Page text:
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Racial homogeneity in early childhood may affect brain

Kids who lived in orphanages have difficulty interpreting emotions on faces with foreign features

3:22pm, August 13, 2013

Seeing people of different races early in life may sculpt the developing brain, a new study suggests. Children who spent infancy in Chinese or Russian orphanages with little contact from outsiders had difficulty perceiving emotions on faces of people of unfamiliar races. These children also showed heightened brain responses to faces of unfamiliar races. 

“This new study is unique in that it for the first time tells us that early exposure to faces of different races is important,” says psychologist Kang Lee of the University of Toronto. “The lack of such exposure can have long-lasting effects.”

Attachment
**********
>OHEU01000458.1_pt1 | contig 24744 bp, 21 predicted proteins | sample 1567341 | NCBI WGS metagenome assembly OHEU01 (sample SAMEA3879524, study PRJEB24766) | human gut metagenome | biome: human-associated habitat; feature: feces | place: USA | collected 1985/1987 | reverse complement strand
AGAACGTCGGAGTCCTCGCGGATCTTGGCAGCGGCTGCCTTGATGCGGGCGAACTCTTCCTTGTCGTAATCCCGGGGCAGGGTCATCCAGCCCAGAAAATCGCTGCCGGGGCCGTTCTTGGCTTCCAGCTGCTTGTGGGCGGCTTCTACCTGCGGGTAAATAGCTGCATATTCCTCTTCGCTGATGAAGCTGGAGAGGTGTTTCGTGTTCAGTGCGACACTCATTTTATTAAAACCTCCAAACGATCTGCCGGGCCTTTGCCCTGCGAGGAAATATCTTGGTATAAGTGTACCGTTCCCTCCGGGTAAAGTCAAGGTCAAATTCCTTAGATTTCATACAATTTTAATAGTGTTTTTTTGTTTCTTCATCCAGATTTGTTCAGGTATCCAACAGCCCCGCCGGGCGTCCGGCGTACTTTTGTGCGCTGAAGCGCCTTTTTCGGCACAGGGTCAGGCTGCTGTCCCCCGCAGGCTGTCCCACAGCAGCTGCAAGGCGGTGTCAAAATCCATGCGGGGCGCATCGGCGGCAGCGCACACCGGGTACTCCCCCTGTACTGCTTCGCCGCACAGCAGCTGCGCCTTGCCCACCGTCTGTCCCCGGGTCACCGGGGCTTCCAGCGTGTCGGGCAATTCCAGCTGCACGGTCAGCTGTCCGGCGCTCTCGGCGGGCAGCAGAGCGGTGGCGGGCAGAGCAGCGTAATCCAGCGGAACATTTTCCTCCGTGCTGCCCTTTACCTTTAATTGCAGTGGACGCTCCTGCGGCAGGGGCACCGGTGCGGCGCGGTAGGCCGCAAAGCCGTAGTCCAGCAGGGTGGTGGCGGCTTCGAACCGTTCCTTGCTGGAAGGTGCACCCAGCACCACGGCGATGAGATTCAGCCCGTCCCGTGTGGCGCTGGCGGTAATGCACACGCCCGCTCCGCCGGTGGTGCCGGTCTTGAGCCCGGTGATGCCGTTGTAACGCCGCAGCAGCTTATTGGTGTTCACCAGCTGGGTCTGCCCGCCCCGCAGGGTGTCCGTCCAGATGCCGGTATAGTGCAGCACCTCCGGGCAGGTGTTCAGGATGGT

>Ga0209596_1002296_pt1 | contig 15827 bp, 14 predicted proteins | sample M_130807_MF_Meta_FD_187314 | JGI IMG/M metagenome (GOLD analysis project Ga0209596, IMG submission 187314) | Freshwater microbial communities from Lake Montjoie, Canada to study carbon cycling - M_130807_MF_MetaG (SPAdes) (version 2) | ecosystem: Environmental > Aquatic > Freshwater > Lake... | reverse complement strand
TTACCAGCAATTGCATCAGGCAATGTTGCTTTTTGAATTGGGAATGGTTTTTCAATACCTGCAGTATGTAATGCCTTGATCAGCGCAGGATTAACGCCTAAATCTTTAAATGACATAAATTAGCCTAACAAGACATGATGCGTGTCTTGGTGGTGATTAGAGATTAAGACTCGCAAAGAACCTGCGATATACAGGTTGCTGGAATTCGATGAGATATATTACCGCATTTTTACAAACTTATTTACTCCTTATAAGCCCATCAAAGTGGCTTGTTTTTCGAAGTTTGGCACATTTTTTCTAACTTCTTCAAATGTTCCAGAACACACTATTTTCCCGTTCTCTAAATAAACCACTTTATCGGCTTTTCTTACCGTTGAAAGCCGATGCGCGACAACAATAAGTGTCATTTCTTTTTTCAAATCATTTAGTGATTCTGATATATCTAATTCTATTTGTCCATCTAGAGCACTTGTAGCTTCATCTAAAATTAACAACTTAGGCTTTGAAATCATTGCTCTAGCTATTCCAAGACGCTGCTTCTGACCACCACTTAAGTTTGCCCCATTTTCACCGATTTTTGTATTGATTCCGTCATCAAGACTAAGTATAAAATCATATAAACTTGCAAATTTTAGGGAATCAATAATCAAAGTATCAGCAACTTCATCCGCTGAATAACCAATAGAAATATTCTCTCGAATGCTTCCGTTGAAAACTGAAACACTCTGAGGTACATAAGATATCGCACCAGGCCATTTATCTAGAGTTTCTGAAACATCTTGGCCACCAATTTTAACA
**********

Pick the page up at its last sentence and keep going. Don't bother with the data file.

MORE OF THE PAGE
Although the results, published in the Aug. 14 Journal of Neuroscience, suggest that race shapes the brain during infancy, the study can’t say what such a brain change might mean, says study coauthor Eva Telzer of the University of Illinois at Urbana-Champaign. “Our findings do not say anything about children’s behavior

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